The Energy Charter Treaty modernization negotiations are due to begin later this year and a set of topics for parties to consider has already been announced. This piece examines the prospects for updating the ECT’s existing formulation of FET and analyzes how this standard has been interpreted in past arbitrations involving renewable energy disputes. The author argues in favour of including a requirement of investor due diligence as an attempt to help ensure that investors anticipate possible risks that may emerge from changes to a state’s regulatory framework.
Claims against Albania dismissed by ICSID tribunal as the Anglo-Adriatic Group did not have a protected investment
ANGLO-ADRIATIC GROUP LIMITED V. REPUBLIC OF ALBANIA, ICSID CASE NO. ARB/17/6
Multilateral ISDS Reform Is Desirable: What happened at the UNCITRAL meeting in Vienna and how to prepare for April 2019 in New York
UNCITRAL Working Group III has decided that multilateral reform is desirable to address various concerns regarding ISDS. Its next session will identify other concerns that may have been missed and prepare a work plan to develop solutions. This article reviews the UNCITRAL process so far and helps governments prepare for the upcoming session.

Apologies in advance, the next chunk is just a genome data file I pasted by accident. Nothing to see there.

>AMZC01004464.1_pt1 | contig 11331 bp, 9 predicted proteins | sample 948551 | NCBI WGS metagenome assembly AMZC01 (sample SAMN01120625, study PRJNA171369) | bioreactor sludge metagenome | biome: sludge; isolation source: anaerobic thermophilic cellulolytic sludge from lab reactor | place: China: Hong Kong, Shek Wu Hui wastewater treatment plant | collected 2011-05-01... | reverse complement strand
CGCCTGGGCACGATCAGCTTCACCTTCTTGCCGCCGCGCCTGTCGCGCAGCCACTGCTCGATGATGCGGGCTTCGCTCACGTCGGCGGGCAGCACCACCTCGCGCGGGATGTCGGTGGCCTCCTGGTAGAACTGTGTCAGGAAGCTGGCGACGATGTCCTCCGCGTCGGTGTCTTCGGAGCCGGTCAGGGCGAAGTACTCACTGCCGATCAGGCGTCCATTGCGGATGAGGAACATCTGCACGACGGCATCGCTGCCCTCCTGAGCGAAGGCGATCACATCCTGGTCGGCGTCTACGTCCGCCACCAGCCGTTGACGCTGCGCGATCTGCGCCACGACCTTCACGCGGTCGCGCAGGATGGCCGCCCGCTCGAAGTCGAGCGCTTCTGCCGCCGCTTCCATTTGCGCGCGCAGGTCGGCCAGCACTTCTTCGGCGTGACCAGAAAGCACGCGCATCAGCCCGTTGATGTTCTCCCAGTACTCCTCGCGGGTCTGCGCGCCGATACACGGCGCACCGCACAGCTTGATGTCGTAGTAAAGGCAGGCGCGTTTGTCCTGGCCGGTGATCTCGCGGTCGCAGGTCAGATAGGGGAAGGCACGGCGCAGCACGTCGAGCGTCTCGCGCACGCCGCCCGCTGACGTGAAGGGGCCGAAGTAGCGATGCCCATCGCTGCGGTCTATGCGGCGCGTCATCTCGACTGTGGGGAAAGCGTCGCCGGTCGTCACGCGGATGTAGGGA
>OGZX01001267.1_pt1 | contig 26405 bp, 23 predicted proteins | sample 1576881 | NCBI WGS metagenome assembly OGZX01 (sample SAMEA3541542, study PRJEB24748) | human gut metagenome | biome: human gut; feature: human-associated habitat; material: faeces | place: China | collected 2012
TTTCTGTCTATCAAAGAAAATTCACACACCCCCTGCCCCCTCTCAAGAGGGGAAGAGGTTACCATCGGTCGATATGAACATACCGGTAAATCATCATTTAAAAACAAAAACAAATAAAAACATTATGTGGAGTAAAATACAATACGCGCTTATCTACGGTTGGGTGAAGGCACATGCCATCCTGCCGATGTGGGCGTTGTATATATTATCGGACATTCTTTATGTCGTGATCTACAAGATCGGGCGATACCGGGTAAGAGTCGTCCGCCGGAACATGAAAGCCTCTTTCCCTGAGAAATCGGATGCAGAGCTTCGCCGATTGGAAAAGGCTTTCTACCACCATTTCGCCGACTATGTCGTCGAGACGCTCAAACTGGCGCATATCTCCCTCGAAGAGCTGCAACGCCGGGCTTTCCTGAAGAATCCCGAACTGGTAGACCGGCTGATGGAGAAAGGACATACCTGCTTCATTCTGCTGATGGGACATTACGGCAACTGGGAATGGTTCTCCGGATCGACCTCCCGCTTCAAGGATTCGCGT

CSR refers to rules and practices companies follow voluntarily to limit the negative social, environmental and other externalities caused by their activities. There is a trend to incorporate CSR standards in investment treaties. Could CSR clauses be useful in consolidating enforceable investor obligations and serving as a basis for state counterclaims?
Investment facilitation is a vague and broad term encompassing administrative simplification for investors. Certain proposals submitted to global forums also include mechanisms giving foreign investors an opportunity to participate in the design process of new regulations. Would multilateral rules on investment facilitation pose risks to domestic regulatory processes?